Our Wealth editor carefully planned how to travel safely to Playa del Carmen (pictured) and to Texas.
Writer: Steve Dinnen
The temperature here on the outskirts of Fredericksburg, Texas, right now is 56, and it’s cloudy, with a few sprinkles. Woe is me; I am missing 34 and a wind chill in Des Moines. Yes, I’m hiding from yet another Iowa winter by taking up temporary residence in a rented (and tethered) Airstream travel trailer in the Texas Hill Country near Austin. And I tacked on a week in Playa del Carmen, Mexico. But I’m doing so in what I consider to be as responsible a manner as I could select and abide by social distancing and COVID-ducking protocols.
I first drove myself to Dallas, and hopped a flight to Cancun. I specifically booked a 787 aircraft, which in the front of the plane has single seats (no sharing). Once in Mexico, I rented a car – no sharing a shuttle ride to the resort. I selected a Hilton Hotels property, figuring they would protect their reputation with frequent sanitizing and spacing at meal and drink sites. It was an all-inclusive resort, so I had no need to leave the property.
The beach was wide open. The salt water, too. They had a great, vastly underused swimming pool – I was typically the lone swimmer in the 100-meter-long pool. The only bad behavior I spotted was at the whirlpool spas that ringed the main pool, as some partiers clustered and ignored mask or distancing guidelines.
The airport at Cancun was swarming with freshly tanned/burned Americans. Unlike virtually every other country, Mexico has no restrictions on travel, which serves to funnel to it anyone interested in a foreign vacation. (The U.S. may soon mandate for a negative COVID test for travelers from Mexico.)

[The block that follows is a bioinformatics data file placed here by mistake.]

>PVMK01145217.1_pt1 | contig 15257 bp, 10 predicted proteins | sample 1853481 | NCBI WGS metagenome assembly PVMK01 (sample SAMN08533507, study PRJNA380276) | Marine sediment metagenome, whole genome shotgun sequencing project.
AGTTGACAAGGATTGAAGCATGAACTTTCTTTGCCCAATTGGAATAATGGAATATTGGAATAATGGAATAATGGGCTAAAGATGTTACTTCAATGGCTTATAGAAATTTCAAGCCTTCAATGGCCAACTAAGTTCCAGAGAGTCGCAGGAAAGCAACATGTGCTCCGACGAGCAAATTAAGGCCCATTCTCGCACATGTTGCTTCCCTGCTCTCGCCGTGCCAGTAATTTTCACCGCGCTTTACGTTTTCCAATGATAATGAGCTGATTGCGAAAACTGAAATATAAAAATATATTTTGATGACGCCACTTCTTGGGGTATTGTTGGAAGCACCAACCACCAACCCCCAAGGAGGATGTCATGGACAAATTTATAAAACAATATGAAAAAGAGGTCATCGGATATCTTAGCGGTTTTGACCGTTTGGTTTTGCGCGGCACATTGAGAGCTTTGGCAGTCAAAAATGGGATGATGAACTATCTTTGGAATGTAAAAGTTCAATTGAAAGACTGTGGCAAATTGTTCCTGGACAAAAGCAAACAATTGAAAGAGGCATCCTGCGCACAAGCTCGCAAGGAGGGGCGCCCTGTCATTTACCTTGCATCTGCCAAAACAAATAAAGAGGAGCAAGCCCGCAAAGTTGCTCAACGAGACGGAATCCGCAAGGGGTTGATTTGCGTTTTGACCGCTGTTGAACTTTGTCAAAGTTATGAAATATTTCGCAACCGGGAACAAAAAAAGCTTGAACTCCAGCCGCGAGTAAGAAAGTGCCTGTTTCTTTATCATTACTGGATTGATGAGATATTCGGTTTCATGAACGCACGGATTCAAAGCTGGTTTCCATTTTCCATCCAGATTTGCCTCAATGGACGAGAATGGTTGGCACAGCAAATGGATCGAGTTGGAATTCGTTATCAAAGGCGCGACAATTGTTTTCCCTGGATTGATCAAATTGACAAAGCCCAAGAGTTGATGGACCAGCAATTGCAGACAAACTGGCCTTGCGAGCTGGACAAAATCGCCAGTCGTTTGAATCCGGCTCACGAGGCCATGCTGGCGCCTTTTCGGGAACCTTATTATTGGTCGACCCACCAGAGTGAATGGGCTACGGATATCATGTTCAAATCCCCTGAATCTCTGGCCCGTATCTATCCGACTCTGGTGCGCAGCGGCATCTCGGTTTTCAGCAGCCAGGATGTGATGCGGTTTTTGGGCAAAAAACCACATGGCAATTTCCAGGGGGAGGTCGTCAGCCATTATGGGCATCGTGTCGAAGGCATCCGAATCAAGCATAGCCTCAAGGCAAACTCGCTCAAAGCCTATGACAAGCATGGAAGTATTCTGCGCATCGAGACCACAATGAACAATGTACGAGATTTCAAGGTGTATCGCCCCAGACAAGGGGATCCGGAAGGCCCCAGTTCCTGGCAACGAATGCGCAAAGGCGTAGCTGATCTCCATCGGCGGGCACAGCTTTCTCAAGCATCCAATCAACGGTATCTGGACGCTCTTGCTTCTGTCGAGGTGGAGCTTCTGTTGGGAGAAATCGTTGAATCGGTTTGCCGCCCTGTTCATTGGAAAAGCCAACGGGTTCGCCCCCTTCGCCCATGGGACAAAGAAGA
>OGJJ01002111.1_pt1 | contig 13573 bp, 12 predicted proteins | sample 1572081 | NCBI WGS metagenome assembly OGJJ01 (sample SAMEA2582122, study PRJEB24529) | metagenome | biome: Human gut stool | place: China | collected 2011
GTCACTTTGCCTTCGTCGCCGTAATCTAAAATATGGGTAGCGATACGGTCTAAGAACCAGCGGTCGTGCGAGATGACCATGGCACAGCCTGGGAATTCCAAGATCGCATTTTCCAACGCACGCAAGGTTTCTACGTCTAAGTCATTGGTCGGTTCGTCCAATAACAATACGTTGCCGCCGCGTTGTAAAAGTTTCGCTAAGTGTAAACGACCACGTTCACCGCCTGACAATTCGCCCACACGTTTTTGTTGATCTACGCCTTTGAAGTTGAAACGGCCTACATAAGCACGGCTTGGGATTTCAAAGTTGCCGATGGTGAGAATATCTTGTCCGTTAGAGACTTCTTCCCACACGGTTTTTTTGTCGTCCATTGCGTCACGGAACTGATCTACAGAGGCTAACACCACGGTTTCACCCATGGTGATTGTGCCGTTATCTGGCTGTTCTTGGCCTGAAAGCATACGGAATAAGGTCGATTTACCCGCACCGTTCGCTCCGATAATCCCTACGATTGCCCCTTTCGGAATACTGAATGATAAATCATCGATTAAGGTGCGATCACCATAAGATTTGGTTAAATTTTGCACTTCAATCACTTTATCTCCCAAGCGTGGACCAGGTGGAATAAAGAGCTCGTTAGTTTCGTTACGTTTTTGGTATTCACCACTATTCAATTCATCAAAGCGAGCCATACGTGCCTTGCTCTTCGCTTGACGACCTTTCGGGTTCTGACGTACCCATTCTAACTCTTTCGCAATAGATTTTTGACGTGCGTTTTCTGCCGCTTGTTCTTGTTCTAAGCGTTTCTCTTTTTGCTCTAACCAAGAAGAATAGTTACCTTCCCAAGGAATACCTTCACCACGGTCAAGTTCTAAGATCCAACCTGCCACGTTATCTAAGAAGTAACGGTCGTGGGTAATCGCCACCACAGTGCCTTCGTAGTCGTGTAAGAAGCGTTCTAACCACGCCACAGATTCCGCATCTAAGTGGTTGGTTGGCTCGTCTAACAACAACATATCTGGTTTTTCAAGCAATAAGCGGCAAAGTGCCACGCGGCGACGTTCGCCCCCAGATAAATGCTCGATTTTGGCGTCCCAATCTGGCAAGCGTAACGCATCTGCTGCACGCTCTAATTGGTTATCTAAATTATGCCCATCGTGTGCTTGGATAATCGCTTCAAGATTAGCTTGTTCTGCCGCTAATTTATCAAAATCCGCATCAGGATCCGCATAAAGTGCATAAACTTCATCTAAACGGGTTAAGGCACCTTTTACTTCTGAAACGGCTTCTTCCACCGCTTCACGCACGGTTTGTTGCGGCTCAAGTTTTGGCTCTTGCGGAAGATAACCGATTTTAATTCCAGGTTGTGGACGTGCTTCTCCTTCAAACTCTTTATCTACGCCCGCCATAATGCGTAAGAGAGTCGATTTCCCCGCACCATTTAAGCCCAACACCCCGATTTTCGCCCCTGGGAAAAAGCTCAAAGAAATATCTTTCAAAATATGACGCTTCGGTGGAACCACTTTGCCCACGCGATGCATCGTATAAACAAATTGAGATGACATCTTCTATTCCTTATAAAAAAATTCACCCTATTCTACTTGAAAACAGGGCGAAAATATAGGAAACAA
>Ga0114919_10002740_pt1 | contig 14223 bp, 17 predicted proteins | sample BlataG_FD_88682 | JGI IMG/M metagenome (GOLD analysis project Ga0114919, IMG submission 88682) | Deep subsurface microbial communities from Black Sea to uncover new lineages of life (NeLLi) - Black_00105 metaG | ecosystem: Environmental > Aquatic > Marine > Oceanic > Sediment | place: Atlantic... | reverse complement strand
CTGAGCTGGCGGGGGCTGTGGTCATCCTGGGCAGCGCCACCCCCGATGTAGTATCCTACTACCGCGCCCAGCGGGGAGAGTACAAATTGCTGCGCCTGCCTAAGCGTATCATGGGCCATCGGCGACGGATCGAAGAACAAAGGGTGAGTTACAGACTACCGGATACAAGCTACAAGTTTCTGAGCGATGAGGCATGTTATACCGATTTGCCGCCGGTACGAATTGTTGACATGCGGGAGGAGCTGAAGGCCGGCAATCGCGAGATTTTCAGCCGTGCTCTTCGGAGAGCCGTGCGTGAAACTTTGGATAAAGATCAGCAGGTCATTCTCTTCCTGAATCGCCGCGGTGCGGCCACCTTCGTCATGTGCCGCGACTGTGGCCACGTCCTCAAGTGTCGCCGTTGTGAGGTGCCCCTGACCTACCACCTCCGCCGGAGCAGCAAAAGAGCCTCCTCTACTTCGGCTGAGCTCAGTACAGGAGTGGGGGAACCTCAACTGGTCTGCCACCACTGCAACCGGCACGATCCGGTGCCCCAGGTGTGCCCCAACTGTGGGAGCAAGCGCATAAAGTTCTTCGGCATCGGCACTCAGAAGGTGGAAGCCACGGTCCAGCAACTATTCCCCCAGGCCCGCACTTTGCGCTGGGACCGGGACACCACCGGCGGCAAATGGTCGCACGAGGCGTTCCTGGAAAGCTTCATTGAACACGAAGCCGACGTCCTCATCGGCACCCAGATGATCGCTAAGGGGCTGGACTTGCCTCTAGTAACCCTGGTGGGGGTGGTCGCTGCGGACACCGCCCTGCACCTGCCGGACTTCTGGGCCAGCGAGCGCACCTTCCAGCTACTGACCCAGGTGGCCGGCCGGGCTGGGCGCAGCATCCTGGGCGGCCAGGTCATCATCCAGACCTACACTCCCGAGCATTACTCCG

Back in Texas, I drove to my trailer. I chose Texas so I could bring my bicycle. I wanted a warm and COVID-free area, and, oddly enough, I was able to assess both qualities at the Weather Underground, www.wunderground.com. Plug in any city in the country and it will give you the forecast, plus historical temperatures for any given past January. Most important, on the main page for each city, it lists the number of COVID cases and deaths for the county where the city is located.
I wanted southernmost Texas. But COVID counts there were relatively high; my measuring stick was Polk County – 45,000 cases for a population of 493,000. I wanted to beat that rate, and among a dozen communities I considered, I found it at Fredericksburg. It’s an attractive town of 10,000, with a big dose of German food and culture that honors its founding fathers. The county’s COVID case rate is half what it is in Des Moines.